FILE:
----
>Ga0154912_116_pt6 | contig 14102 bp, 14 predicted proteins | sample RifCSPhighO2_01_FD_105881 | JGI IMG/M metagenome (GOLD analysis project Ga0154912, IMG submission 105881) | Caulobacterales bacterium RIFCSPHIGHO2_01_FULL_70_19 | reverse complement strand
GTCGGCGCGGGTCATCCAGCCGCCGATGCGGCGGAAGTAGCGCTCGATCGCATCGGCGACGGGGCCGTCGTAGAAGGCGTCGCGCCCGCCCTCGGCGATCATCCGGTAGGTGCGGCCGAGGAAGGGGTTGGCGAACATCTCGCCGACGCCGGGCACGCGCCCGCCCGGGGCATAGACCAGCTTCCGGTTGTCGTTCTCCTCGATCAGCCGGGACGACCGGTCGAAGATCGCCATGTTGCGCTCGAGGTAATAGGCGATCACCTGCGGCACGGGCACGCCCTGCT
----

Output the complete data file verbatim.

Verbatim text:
>Ga0154912_116_pt6 | contig 14102 bp, 14 predicted proteins | sample RifCSPhighO2_01_FD_105881 | JGI IMG/M metagenome (GOLD analysis project Ga0154912, IMG submission 105881) | Caulobacterales bacterium RIFCSPHIGHO2_01_FULL_70_19 | reverse complement strand
GTCGGCGCGGGTCATCCAGCCGCCGATGCGGCGGAAGTAGCGCTCGATCGCATCGGCGACGGGGCCGTCGTAGAAGGCGTCGCGCCCGCCCTCGGCGATCATCCGGTAGGTGCGGCCGAGGAAGGGGTTGGCGAACATCTCGCCGACGCCGGGCACGCGCCCGCCCGGGGCATAGACCAGCTTCCGGTTGTCGTTCTCCTCGATCAGCCGGGACGACCGGTCGAAGATCGCCATGTTGCGCTCGAGGTAATAGGCGATCACCTGCGGCACGGGCACGCCCTGCT